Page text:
Tag Archives: rice

Mǐ Huǎ Táng – Puffed Rice Snack – 米花糖

This kind of food can be easily found all around Shanghai, it is sold both in stores and on streets. It originally comes from Sichuan , where it has been enjoyed for couple of centuries. The snack is present in all of China in many forms and variations, which is in a great extent due to the simplicity of its ingredients. The simplest form of 米花糖 (mǐhuǎtáng), where rice is mixed with dissolved sugar. It costs only 10 yuan per pack. The  pack contains around 350g. Price might vary depending on the ingredients.

米花糖 has many variations. The simplest kind is made out of white rice to which sugar dissolved in water is added. The flavor of the snack can be modified depending on what ingredients are used and in which quantities. Some people like to add oil, dried fruits, honey or nuts on top of sugar.

Cooking Method:
Before any other ingredient is added, the rice must be puffed. The two most common ways are deep frying or dry puffing, which is done with a “popcorn machine” (爆米花机 bàomǐhuājī). The rice is fried in a scalding hot oil; it takes from 15 to 25 seconds for rice to puff if the temperature is right. The “popcorn machine” is mostly seen on streets. While using this machine is a healthier way of puffing rice, the temperature and the pressure of the cylindrical metal container must be kept under control. The metal container is constantly rotated, while heated by burning coal. The act of rotating the container helps evenly distribute the temperature inside. Because the container is sealed, the pressure inside rises with the increasing temperature. When the rice is puffed and the container is opened, the pressure creates a small explosion and the rice bursts into a “bag” placed over the container. Puffing rice with the “popcorn machine” takes  between 8 and 10 minutes.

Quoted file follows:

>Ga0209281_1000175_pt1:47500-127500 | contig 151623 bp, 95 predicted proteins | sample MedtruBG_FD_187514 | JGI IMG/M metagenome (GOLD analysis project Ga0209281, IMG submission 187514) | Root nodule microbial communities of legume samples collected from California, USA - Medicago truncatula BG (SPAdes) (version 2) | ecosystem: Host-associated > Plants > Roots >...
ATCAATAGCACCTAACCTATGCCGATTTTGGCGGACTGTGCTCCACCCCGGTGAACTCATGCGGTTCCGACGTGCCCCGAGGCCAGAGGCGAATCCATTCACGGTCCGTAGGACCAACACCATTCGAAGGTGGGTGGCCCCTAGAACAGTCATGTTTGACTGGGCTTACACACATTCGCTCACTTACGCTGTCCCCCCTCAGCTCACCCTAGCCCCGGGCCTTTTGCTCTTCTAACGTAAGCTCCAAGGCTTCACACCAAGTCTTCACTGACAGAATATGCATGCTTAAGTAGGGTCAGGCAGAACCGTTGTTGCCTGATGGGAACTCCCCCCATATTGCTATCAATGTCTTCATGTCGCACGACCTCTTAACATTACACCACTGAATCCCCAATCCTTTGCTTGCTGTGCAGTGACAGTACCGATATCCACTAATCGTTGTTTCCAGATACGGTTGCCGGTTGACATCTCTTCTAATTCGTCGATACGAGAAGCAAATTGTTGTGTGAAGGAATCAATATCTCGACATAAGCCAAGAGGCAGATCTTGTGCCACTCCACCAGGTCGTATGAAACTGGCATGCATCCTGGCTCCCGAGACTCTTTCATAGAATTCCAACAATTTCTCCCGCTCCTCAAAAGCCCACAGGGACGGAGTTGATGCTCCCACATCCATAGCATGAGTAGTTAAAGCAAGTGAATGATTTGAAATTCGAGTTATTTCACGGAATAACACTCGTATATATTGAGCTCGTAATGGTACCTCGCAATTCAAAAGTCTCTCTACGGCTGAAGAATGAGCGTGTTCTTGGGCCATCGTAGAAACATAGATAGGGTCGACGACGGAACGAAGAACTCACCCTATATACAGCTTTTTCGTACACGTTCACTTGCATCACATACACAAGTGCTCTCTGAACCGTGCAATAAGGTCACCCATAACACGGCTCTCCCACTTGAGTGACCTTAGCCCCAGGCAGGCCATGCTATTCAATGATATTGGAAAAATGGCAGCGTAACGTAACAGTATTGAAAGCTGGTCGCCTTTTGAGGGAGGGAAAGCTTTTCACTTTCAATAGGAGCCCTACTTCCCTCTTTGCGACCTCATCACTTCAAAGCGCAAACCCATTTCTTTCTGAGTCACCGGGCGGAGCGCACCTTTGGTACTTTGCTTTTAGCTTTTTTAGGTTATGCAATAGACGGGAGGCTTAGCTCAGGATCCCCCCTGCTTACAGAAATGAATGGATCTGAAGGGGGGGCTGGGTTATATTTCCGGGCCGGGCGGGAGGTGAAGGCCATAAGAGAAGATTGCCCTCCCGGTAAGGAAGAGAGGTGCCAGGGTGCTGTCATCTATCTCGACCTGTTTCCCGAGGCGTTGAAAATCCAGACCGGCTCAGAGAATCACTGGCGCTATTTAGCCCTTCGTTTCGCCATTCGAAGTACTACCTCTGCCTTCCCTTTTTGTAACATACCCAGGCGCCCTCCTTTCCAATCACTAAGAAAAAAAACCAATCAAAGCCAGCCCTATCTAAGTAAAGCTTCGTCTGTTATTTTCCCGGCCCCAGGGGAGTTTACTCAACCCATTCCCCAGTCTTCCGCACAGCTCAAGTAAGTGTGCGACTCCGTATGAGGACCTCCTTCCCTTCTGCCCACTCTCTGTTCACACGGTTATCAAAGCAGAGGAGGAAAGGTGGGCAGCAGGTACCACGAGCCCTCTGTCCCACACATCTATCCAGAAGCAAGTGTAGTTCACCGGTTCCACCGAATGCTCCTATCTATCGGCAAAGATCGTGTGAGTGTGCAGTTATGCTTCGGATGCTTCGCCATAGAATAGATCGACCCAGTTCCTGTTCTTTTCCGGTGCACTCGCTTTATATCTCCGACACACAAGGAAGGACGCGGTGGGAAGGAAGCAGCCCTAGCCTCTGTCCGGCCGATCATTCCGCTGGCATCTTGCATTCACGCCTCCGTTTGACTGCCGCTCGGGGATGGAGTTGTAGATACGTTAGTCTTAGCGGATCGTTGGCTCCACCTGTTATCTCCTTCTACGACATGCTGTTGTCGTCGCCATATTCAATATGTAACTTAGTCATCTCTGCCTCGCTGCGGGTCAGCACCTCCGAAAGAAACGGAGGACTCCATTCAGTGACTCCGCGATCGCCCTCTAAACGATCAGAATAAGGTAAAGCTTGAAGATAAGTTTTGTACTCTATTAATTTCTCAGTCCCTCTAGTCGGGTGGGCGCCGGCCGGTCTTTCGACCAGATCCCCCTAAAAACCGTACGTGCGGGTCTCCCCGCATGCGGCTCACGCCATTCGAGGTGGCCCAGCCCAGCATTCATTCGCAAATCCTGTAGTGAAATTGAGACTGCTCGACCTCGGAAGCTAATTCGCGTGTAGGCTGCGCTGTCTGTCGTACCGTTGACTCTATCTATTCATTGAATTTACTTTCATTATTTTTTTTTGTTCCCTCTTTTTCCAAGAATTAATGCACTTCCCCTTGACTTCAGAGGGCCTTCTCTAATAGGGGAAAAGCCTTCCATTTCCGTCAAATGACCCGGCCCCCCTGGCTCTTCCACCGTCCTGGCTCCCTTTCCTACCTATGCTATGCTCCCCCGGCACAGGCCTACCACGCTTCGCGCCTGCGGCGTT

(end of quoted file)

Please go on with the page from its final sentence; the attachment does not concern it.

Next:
Puffed rice is mixed with sugar that has been dissolved in water, then cut into small brick like pieces. One can add dried fruit pieces or nuts on top of sugar. Cutting the mixture is usually done on a lower temperature, where the sugar creates a stronger bond between rice grains.

米花糖 is believed to come from Sichuan Pujiang. Traditionally  米花糖 that comes from Pujiang is made with lard oil, which gives it a characteristic taste and aroma. 米花糖 was first recorded during the Qing dynasty, around two hundred years ago. Nowadays 米花糖 and its variations can be found even in Hong Kong, where it was brought during the Japanese war.